About filing magazine, I just started one question on which is a filing cabinet makes this emergence in 1890s. At the same time that […] telephones phones, elevators, typewriters, like all the machinery and modern offices are happening at once and you think, is there a connection across these machines that you think is important? Or is the filing cabinet, a Hoover machine or he system of that moment, the most important one, and the others are sort of
Craig Robertson 42:19
I think there were connections, and there are things that make the filing cabinet, unique. So I think the connection between all of those things is that the operation of those machines is what I call information labor. Right? So this is this moment in which this, this, this very sort of instrumental encounter or interaction with information comes to define work. And you don’t have to necessarily, like understand that the context or mean or the content of what you’re doing, you just help things information circle, I think that connects them. And so next in some implicitly argue that they’re all, they’re all connected, they’re all in some way, making manifest a particular idea of information distinct from knowledge, what makes the filing cabinet a particularly useful example of that moment, is the way in which it allows us to really understand the sense of information, right, in such a significant way that the filing cabinet, the files, the tabs, the manila folders continue, as I said, at the beginning of the talk to sort of these the ways in which we’re asked to think about our encounters with information. So that to me, is what the the way the filing cabinet kind of stands out. And I think it is important. I mean, the filing cabinet is arguably more important if we think about storage and the value of storage, because that’s where information is stored, right? Like the filing cabinet becomes absolutely absolutely critical infrastructure to allow, like the, to allow the modern world to function. Right? Like it’s critical to governance, it’s critical to corporations, right? Because that’s how information is stored and retrieved. And you know, if if there was another technology that did that, then I probably would have written about that, in one sense, but the filing cabinet did. And of course, like all infrastructure, it’s kind of weird, but it’s just in the corner. And the labor associated with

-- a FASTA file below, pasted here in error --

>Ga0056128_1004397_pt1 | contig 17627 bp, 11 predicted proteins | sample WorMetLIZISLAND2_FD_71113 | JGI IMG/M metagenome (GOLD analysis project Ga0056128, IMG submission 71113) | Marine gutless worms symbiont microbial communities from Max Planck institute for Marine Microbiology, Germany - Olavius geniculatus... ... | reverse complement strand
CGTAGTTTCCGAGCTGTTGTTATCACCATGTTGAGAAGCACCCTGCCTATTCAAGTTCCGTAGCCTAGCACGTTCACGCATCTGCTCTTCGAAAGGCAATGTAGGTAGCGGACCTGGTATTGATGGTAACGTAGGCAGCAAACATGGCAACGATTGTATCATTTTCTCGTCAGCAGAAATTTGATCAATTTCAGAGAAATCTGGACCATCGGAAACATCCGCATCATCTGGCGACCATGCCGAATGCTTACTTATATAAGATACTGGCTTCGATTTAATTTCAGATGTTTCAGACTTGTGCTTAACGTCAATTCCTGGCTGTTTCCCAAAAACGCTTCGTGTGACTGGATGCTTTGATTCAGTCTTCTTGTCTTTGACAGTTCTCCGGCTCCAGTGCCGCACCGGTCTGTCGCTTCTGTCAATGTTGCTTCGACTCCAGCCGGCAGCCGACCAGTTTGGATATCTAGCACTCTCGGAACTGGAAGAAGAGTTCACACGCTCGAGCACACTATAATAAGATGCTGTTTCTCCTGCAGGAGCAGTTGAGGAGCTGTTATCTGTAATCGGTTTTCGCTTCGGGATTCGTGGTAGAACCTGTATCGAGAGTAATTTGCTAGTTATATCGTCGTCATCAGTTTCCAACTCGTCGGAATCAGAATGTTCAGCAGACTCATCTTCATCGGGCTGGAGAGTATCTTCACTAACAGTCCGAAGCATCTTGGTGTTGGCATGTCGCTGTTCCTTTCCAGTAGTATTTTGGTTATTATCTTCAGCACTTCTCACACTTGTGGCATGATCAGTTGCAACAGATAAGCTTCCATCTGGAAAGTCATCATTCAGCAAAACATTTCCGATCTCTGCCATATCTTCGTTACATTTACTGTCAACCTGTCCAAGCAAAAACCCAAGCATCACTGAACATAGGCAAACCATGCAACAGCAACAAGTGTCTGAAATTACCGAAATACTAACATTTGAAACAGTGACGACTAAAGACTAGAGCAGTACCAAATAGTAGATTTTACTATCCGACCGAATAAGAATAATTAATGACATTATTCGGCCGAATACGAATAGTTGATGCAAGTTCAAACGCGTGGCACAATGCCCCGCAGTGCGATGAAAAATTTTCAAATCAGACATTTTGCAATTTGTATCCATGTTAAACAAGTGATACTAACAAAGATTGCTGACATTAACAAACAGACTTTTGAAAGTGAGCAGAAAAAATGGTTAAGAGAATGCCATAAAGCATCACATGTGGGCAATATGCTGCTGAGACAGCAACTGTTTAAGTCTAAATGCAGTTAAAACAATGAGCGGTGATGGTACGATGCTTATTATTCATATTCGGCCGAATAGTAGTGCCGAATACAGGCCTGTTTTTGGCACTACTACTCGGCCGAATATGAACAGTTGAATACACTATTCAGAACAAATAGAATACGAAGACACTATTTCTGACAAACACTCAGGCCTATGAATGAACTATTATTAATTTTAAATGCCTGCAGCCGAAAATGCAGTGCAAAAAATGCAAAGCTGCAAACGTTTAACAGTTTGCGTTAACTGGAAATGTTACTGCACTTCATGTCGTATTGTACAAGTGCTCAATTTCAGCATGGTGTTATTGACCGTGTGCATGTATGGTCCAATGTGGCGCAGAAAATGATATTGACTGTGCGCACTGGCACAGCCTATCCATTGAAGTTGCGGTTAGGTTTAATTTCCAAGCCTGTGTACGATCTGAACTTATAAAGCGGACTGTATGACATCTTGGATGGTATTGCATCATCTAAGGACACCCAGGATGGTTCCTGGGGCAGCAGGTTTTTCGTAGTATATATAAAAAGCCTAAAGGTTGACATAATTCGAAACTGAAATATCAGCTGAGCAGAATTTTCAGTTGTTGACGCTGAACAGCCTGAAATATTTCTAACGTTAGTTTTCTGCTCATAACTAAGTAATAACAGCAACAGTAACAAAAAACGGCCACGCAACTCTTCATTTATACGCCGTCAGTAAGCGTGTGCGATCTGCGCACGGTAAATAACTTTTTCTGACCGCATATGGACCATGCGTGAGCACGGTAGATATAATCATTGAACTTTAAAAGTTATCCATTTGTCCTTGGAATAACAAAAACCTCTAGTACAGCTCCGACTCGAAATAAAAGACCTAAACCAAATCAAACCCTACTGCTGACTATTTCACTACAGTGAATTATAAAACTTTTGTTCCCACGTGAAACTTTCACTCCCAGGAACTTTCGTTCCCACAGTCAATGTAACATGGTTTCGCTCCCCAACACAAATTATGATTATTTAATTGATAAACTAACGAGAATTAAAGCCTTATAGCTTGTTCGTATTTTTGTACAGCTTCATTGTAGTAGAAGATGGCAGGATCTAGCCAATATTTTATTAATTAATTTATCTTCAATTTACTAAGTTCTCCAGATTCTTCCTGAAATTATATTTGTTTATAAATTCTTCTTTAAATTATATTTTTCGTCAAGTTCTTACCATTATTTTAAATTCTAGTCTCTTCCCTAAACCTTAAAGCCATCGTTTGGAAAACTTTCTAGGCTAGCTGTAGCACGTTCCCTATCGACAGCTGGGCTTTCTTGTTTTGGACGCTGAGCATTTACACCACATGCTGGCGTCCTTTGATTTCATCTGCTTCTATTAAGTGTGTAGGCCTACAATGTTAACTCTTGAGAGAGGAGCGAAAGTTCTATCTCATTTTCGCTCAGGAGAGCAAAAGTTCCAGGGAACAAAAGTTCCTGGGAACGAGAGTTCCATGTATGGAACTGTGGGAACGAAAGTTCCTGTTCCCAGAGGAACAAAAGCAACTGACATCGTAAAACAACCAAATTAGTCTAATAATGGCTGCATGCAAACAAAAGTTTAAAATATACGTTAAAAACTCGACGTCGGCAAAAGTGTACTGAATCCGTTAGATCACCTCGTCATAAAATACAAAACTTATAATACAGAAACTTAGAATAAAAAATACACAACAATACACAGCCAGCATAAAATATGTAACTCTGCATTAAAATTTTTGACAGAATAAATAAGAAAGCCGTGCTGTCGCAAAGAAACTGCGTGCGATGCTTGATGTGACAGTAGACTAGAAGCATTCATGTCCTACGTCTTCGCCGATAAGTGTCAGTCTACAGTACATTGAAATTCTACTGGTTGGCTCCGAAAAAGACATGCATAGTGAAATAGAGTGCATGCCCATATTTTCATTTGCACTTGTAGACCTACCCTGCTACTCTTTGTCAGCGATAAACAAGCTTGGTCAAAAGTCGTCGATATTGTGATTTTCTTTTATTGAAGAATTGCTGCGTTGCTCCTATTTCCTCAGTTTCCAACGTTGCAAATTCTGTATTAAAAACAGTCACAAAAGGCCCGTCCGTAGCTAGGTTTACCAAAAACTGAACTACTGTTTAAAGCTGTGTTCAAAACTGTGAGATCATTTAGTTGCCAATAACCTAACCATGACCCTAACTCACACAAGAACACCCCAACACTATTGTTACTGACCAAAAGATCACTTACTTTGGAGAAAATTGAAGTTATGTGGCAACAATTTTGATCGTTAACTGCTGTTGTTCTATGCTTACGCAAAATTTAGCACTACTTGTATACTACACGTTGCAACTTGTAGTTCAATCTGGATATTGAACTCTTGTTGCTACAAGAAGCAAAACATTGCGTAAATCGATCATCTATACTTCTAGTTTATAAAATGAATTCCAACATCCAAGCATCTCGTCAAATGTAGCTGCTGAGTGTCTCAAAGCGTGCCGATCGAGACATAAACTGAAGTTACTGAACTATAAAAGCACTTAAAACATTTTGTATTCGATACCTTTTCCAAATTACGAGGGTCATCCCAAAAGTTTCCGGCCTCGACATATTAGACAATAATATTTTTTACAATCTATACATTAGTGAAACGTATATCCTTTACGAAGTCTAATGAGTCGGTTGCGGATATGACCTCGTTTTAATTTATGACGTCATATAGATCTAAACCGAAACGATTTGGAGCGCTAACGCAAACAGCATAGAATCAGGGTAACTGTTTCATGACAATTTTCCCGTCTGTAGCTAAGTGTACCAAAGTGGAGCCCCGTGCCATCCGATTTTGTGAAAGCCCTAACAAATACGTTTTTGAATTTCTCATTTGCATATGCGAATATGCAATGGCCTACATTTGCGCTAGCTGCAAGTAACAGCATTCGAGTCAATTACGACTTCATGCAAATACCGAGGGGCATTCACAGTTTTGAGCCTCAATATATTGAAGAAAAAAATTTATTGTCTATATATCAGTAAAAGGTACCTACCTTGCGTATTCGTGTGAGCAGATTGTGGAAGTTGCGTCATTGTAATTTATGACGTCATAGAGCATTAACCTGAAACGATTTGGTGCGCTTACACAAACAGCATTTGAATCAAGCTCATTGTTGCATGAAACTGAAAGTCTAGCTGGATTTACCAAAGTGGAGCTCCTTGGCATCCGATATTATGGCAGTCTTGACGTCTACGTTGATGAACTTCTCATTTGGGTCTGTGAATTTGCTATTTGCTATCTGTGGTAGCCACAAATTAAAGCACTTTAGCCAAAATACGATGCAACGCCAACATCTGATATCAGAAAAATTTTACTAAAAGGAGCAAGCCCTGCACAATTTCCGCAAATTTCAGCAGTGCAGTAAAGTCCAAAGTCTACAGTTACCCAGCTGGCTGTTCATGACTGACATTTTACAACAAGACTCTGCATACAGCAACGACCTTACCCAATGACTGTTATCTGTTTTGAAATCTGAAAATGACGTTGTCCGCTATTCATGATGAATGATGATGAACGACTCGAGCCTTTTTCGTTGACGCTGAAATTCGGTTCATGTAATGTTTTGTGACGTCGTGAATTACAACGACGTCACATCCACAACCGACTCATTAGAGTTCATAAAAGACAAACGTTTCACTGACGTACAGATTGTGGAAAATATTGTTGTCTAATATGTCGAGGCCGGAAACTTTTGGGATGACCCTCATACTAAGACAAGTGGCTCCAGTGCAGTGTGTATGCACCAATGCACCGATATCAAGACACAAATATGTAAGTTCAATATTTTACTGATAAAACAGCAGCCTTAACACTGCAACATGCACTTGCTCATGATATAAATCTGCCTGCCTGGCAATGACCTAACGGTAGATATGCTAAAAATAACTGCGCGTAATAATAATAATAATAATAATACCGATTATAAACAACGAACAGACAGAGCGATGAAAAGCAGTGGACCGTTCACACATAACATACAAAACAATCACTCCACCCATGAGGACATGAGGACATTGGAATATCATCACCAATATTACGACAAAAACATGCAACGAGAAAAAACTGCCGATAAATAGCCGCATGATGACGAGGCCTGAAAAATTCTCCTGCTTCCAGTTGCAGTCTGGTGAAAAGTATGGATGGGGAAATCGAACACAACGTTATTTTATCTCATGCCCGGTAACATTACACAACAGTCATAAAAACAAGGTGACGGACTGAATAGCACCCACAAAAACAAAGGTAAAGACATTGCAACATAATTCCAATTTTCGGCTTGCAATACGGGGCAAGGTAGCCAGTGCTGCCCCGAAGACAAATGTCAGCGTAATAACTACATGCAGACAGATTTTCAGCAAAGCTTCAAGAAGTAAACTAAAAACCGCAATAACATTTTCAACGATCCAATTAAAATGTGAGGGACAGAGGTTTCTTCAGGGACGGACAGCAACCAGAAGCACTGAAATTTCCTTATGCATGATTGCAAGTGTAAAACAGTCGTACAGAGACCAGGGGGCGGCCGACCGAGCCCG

Heather Hendershot 44:11
that started starts me so fascinating. Oh, yeah, that paper is like a filing cabinet and the files the people and you need that, you know that you know, you need the elevators to get people to the 20th floor so they can work so they can go in their slots for all their whatever be in their spot, afternoon.
Craig Robertson 44:30
Yeah, exactly. And that’s what I mean, like the fifth chapter of the book after the introduction is called Verticality, and it explores all those connections, right. And in fact, to the point that I sort of argue that when capitalism takes on its 20th century […], it has a vertical bias, right? You know, and I think we can see that in all the things that that you mentioned, like the skyscraper here that I’ve put up on the screen and and the elevator, but also thinking about with the filing cabinet, but also thinking about managers. hierarchy, right, the vertical ladder, like, you know, verticality, I really do think it has a vertical bias until the network arguably comes in as a hurry. Oh
Heather Hendershot 45:11